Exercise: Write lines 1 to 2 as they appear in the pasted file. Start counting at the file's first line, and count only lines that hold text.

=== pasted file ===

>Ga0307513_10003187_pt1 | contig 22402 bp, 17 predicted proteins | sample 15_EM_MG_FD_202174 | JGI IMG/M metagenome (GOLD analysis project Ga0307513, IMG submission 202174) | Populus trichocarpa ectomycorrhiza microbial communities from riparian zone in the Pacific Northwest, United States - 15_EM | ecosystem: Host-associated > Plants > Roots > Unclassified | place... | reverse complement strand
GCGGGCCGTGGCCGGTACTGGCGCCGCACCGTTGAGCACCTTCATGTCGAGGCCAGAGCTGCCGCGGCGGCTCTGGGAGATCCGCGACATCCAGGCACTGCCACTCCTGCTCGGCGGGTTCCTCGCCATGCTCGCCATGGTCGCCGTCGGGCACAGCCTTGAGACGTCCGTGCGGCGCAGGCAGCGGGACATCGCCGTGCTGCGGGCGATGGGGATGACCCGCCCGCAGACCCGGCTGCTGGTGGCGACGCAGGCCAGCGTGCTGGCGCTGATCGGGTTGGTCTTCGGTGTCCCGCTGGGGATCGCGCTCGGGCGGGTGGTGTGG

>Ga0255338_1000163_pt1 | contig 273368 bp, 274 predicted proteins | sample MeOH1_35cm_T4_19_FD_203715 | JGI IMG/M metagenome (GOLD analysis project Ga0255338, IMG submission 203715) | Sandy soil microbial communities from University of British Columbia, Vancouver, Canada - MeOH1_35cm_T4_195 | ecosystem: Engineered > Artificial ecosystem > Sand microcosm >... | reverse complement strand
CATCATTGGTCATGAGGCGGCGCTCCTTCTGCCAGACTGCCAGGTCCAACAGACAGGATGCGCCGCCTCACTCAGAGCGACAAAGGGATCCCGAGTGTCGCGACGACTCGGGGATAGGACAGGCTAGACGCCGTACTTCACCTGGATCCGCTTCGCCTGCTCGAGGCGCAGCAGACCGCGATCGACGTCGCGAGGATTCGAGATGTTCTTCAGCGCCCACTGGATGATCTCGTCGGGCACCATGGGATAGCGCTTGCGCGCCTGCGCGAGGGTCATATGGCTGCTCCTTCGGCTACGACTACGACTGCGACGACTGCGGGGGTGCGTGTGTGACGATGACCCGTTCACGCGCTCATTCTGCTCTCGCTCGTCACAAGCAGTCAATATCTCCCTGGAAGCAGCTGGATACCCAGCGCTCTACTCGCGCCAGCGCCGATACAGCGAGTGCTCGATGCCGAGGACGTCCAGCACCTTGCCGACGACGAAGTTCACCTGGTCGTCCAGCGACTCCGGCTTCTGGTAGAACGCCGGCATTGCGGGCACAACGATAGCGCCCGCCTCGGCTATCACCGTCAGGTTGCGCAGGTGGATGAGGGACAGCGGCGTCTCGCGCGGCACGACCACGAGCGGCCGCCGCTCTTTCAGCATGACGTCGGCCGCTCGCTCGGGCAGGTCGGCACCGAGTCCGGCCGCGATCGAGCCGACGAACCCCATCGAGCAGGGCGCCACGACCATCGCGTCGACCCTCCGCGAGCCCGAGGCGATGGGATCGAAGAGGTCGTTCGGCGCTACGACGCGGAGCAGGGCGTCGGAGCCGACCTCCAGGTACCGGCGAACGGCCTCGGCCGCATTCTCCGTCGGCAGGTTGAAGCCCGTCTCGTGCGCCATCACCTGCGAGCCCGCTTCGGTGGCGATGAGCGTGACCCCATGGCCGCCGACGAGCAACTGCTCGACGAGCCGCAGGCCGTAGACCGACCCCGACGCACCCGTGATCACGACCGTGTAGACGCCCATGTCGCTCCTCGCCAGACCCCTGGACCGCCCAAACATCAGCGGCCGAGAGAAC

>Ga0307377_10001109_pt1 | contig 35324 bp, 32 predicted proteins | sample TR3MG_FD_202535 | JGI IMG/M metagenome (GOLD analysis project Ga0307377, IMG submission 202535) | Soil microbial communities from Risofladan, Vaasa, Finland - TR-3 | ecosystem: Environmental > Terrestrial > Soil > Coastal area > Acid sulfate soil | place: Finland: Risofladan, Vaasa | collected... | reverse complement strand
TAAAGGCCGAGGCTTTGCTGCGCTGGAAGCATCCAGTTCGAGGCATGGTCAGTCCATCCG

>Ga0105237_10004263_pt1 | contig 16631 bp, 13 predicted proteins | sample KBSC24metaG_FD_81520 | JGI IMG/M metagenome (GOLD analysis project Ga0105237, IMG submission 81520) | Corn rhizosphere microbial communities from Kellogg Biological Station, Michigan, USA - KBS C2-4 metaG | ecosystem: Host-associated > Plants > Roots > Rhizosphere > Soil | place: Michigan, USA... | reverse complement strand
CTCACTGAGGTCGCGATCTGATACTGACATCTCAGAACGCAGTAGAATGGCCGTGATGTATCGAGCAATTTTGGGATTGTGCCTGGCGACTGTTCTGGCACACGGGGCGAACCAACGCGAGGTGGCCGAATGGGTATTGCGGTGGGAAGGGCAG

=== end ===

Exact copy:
>Ga0307513_10003187_pt1 | contig 22402 bp, 17 predicted proteins | sample 15_EM_MG_FD_202174 | JGI IMG/M metagenome (GOLD analysis project Ga0307513, IMG submission 202174) | Populus trichocarpa ectomycorrhiza microbial communities from riparian zone in the Pacific Northwest, United States - 15_EM | ecosystem: Host-associated > Plants > Roots > Unclassified | place... | reverse complement strand
GCGGGCCGTGGCCGGTACTGGCGCCGCACCGTTGAGCACCTTCATGTCGAGGCCAGAGCTGCCGCGGCGGCTCTGGGAGATCCGCGACATCCAGGCACTGCCACTCCTGCTCGGCGGGTTCCTCGCCATGCTCGCCATGGTCGCCGTCGGGCACAGCCTTGAGACGTCCGTGCGGCGCAGGCAGCGGGACATCGCCGTGCTGCGGGCGATGGGGATGACCCGCCCGCAGACCCGGCTGCTGGTGGCGACGCAGGCCAGCGTGCTGGCGCTGATCGGGTTGGTCTTCGGTGTCCCGCTGGGGATCGCGCTCGGGCGGGTGGTGTGG